I never thought that one day I would be driving in Asia — and happily so. Who would’ve thought I’d be brave enough?! But Chiang Mai is not that scary when it comes to driving and all those years of honing my driving skills on the mean streets of western Sydney has really paid off. The standard of driving is, frankly, pretty bad over here, and road safety measures that are commonplace in Australia are still 20 years away — for example, people drink drive quite regularly, and using seatbelts and helmets are not as widespread as you’d hope. Otherwise though, it’s fine, and I’ve driven a couple of times around the city in the past month (we bought a car because Josh needed one to get to work). Long story short, I definitely felt confident enough to undertake a longer journey, which is why the other weekend I went on a road trip with two friends for an overnight stay in Lampang.
Lampang is about two hours south of Chiang Mai and is a small town that is popular with Thai tourists due to its historic European-style buildings associated with the 19th century teak trade.
We stayed at the Riverside Guesthouse, a wonderful wooden building that has been converted into a charming place to stay and it was extremely affordable for the three of us; all the great accommodation in this part of the world is so cheap, especially when you compare it to Bangkok or the heavily touristed islands of Thailand.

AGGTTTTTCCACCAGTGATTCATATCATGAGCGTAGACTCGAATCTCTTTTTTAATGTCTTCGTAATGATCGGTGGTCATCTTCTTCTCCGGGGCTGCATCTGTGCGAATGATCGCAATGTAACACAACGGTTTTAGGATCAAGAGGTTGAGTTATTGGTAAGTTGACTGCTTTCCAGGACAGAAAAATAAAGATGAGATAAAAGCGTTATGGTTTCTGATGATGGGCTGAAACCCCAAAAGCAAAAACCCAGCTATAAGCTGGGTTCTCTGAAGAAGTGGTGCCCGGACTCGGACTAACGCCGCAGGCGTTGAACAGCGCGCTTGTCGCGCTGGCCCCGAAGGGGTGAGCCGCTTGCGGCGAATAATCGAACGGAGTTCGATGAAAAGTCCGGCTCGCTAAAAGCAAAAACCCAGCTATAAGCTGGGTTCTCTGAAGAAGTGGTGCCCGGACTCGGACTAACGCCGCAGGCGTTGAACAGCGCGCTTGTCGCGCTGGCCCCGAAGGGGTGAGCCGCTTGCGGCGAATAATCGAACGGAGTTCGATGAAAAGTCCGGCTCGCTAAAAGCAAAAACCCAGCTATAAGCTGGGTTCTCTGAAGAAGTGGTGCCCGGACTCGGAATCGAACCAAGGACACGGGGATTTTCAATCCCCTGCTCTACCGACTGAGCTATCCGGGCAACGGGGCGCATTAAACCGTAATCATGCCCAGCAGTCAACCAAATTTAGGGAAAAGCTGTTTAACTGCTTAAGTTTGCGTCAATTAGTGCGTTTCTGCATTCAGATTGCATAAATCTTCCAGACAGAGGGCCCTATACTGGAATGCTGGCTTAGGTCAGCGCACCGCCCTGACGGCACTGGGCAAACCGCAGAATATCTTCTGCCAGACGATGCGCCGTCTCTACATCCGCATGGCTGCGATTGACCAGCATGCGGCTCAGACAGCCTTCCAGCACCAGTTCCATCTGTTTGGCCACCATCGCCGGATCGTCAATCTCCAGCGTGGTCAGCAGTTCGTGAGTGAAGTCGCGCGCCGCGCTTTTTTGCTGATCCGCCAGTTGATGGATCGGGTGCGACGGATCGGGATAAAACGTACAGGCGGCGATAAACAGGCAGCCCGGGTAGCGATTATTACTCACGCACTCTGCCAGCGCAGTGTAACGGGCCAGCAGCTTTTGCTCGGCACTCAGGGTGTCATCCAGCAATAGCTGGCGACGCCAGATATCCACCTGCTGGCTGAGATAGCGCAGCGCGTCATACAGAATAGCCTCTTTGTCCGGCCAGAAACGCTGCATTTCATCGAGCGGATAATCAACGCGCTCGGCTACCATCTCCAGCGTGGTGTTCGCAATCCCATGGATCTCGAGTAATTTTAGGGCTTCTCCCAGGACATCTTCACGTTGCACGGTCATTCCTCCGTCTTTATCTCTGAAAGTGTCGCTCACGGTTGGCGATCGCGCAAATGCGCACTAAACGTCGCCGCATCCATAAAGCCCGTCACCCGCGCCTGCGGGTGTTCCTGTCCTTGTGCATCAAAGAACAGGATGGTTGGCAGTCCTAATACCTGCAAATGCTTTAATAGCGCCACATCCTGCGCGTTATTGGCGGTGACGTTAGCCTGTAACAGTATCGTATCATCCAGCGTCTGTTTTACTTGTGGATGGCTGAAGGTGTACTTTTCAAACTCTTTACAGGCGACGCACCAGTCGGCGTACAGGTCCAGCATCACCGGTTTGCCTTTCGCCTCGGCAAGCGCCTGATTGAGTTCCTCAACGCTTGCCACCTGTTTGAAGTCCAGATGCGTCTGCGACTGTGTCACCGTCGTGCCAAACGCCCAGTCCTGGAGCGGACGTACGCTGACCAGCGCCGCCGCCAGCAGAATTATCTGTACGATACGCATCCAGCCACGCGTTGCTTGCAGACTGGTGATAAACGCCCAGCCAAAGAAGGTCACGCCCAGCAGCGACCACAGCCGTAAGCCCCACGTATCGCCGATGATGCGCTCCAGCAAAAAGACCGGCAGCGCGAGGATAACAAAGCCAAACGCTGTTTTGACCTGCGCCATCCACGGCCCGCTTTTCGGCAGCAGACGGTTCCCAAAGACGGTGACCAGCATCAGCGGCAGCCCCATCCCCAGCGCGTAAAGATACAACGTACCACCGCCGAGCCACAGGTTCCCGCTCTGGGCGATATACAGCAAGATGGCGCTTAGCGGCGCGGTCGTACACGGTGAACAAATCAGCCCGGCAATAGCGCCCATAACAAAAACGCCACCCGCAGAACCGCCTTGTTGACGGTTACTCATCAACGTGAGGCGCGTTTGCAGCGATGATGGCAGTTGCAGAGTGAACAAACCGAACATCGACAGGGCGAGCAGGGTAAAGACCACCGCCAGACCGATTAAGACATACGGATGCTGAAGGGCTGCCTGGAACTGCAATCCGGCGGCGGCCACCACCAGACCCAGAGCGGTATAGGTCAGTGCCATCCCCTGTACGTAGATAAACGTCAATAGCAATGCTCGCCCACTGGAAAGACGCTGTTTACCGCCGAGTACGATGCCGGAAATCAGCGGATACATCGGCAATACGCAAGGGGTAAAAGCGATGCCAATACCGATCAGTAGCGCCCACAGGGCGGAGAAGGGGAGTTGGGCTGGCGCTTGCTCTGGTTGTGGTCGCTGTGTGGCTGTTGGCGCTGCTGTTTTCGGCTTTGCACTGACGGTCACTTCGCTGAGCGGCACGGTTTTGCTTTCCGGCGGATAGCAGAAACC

The Riverside is also the epicentre of tourism in the area…not that there is actually all that much to do as a tourist! But I was happy with the change of pace to relax (including a game of Scrabble after many months of deprivation), to check out the historic buildings, eat, visit temples and go on a horse-cart ride. And yes, the last activity is exactly as lame as it sounds!
Even though Lampang is known in Thailand as the ‘horse-cart city’, the horse-carts are for tourists only and have long fallen out of use with the advent of more efficient transportation.
We went to the Weekend Walking Street, which is a small-scale version of the famous Chiang Mai one on Sundays. It was very manageable and nice to walk along, though the quality of goods was not quite Chiang Mai-standard. However, I picked up some rather groovy mug and saucer sets for next to nothing. I later found out that they were made by a local factory for Ikea – but as there isn’t actually an Ikea in Thailand, these were factory seconds. Lampang is a big producer of ceramics and pottery, which is how Ikea comes into the picture as a contractor. However, it’s the rooster design on Lampang’s ceramics that’s well known rather than its Ikea connection. I’m not sure what the rooster is about exactly, except that you see images and statues of roosters everywhere.
After our pleasant short stay, we head off back home again, briefly stopping at the spirit house ‘graveyard’ on the highway back. This interesting article about the Thai Spirit House explains this ‘graveyard’ phenomenon, and also has broader information about spirit houses, which are a noticeable feature of every Thai home and business. It’s one of the first things I noticed when I arrived in Chiang Mai all those months ago.